Tweet from the Command Line with Twidge
When it comes to graphical Twitter clients, you are spoiled for choice. But what if you want to use the popular micro-blogging service from the command line? Then you need Twidge, a command-line utility that supports both Twitter and Identi.ca.
Before you can use Twidge, you have to configure it using the twidge setup command. Enter your Twitter user name and password, and you are all set. Using Twidge couldn't be easier. To view the 20 most recent updates from the people you follow, use the twidge lsrecent -su command. The twidge update command allows you to post a tweet, for example:
twidge update "Status goes here."
If you want to send a direct message to a specific user, you can do so by using the twidge dmsend command as follows (replace username with the actual Twitter user):
twidge dmsend username "Message goes here."
Following or unfollowing a Twitter user using twidge is equally simple:
twidge follow username twidge unfollow username
By default, Twidge works with Twitter, but you can easily reconfigure it for use with Identi.ca. Open the .twidgerc configuration file stored in your home directory in a text editor and change the default urlbase URL to http://identi.ca/api, so it looks like this:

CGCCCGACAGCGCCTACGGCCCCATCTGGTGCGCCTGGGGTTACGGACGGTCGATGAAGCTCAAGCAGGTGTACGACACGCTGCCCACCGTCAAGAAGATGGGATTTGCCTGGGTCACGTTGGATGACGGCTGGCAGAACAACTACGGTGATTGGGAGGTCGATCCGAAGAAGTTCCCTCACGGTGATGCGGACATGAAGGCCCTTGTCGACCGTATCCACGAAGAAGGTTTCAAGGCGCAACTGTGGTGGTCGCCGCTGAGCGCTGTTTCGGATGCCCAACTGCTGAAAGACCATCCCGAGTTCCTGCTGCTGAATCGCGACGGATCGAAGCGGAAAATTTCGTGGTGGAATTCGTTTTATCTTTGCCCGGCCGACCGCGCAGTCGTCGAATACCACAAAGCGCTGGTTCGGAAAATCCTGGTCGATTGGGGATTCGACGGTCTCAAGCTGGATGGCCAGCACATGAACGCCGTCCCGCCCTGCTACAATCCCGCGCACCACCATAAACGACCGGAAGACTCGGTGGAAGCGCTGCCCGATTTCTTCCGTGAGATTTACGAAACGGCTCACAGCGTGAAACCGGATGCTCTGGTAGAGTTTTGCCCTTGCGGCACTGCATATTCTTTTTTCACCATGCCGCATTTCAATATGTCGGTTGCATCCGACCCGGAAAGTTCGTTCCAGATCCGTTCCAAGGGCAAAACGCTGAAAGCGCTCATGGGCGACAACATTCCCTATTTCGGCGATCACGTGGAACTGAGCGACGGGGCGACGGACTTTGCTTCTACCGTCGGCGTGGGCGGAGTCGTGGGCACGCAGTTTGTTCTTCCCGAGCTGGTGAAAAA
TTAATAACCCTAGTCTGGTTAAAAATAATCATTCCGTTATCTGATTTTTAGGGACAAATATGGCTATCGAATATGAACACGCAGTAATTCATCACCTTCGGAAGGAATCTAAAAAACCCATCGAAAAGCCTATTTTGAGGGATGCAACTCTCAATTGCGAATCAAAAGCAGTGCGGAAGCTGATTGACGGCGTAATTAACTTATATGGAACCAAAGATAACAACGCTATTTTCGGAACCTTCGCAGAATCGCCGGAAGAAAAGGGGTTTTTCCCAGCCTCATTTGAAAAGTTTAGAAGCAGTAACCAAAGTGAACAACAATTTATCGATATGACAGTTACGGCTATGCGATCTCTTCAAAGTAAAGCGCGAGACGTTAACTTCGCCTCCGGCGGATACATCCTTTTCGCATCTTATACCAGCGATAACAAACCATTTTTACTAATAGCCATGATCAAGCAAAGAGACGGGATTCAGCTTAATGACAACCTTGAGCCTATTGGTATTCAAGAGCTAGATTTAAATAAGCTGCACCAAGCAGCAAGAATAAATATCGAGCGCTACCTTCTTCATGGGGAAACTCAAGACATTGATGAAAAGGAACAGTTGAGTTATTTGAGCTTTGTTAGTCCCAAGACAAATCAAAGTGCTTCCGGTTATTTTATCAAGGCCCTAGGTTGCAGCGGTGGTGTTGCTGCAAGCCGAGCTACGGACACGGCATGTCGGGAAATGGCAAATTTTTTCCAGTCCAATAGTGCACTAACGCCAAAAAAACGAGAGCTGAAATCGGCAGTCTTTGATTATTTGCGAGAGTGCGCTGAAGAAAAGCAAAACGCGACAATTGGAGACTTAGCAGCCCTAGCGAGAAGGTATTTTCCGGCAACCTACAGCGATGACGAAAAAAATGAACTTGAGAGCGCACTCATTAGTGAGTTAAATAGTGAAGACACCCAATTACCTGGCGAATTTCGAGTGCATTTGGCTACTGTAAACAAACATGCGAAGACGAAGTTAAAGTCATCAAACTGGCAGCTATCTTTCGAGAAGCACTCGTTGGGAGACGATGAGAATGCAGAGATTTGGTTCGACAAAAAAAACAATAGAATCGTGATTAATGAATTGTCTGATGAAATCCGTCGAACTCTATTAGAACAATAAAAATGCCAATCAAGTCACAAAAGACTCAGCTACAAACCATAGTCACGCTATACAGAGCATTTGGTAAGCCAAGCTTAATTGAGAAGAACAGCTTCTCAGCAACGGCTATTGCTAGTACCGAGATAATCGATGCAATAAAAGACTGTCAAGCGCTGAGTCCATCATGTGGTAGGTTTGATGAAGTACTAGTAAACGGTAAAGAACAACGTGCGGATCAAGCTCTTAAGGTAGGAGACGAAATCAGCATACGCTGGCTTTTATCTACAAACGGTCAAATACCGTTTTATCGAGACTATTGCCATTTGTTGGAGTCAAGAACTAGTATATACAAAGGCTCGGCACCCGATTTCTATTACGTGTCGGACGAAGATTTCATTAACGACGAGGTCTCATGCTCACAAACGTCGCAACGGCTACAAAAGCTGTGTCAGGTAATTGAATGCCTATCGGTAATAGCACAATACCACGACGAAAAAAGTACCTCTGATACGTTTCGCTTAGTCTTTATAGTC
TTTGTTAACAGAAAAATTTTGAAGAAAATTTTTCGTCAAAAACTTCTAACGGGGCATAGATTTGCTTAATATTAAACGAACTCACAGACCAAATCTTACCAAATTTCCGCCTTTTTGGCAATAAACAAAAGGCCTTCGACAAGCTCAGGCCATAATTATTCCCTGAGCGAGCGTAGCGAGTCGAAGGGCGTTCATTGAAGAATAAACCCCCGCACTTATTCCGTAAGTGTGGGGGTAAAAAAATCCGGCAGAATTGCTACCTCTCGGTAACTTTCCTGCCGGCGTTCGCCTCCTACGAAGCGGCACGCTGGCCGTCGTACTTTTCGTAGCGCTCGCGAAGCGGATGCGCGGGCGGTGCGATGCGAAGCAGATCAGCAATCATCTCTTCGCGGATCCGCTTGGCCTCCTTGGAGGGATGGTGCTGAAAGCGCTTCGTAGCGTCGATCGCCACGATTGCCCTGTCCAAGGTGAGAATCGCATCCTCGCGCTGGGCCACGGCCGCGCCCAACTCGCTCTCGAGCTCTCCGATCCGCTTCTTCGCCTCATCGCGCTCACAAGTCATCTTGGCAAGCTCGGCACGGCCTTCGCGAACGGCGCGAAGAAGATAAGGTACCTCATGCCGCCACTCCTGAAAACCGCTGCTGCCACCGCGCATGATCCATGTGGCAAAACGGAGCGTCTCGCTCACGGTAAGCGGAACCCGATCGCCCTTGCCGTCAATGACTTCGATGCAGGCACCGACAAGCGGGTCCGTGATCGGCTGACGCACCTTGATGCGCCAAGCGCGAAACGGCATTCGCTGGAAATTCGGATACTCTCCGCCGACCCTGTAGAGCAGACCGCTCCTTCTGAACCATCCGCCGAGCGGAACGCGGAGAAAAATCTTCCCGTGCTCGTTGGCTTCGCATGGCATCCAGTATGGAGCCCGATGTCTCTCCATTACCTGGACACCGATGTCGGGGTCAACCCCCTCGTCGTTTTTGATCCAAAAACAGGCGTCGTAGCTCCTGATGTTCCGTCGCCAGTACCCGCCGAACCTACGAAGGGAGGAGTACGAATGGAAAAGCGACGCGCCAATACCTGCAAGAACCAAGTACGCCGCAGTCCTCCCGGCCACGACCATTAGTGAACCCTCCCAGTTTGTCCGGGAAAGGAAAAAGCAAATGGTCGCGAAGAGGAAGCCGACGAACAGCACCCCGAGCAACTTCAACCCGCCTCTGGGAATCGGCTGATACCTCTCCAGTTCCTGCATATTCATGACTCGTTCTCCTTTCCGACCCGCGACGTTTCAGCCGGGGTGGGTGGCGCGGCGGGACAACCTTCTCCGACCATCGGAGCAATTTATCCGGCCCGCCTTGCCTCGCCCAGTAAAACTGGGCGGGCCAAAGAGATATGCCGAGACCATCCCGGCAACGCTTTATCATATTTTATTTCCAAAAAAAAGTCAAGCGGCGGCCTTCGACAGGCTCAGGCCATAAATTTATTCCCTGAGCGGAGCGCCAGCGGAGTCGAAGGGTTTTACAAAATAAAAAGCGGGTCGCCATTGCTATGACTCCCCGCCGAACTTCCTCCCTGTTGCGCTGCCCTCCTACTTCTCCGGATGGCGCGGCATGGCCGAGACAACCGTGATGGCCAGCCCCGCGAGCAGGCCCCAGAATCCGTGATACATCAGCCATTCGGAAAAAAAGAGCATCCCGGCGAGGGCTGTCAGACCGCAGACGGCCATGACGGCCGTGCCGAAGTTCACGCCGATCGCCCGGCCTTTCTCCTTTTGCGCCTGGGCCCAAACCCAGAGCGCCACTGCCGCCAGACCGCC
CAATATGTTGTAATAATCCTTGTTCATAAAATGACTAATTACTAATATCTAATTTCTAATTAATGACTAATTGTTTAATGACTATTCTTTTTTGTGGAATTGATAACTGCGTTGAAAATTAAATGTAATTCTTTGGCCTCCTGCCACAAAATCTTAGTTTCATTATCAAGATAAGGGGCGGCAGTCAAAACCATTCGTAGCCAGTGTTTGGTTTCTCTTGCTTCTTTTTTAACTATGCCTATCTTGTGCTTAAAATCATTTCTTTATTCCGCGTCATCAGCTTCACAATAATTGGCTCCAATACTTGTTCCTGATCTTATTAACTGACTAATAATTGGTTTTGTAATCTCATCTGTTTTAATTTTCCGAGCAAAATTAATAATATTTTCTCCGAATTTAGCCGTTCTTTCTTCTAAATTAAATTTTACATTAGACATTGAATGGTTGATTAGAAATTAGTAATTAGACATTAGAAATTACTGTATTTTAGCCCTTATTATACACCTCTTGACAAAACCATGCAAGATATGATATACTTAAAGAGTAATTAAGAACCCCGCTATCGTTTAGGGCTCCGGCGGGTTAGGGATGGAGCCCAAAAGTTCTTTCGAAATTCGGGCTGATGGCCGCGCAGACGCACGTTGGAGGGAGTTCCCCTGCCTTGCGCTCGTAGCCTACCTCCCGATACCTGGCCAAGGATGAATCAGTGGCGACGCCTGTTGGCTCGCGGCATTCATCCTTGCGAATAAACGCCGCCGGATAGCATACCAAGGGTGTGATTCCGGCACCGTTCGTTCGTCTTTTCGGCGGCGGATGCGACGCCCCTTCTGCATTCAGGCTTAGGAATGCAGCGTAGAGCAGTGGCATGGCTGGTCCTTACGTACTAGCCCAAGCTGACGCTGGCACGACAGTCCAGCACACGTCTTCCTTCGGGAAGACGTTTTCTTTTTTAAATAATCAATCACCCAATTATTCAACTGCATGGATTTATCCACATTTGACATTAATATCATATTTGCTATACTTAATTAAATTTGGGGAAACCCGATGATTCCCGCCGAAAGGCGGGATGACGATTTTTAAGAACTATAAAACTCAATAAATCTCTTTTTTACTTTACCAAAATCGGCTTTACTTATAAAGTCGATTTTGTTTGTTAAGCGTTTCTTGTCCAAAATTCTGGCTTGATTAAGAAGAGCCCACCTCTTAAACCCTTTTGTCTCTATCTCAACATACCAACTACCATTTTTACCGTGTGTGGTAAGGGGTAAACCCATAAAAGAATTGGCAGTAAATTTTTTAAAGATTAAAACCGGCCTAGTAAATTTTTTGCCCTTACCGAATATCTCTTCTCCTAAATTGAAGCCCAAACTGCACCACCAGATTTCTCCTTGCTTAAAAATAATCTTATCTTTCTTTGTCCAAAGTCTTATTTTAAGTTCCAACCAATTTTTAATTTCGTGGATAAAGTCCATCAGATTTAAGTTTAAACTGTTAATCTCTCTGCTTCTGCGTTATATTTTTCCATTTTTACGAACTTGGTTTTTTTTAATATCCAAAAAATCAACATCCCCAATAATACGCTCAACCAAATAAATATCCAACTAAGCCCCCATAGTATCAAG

These commands are enough to get you started with Twidge, but it also has a few clever tricks up its sleeve. Make sure to check the How-to page in the Twidge wiki to learn a trick or two.comments powered by Disqus
Four-inch-long computer on a stick lets you boot a full Linux system from any HDMI display device.
New statute would require companies to report break-ins to consumers.
Weird data transfer technique avoids all standard security measures.
FIDO alliance declares the beginning of the end for old-style login authentication.
The Linux New Media Awards have honored the most significant products, projects, people, and organizations for open source/Linux every year since 2000.
Legendary Uber-distro splits over the systemd controversy.
New LTS version offers many refinements for the Cinnamon and Mate desktops and significant improvement under the hood.
One of CeBIT’s most successful forums returns in 2015.
A new study says it is possible to unmask 81% of TOR users.
Redmond joins the revolution by turning the .NET Core Runtime into a GitHub project.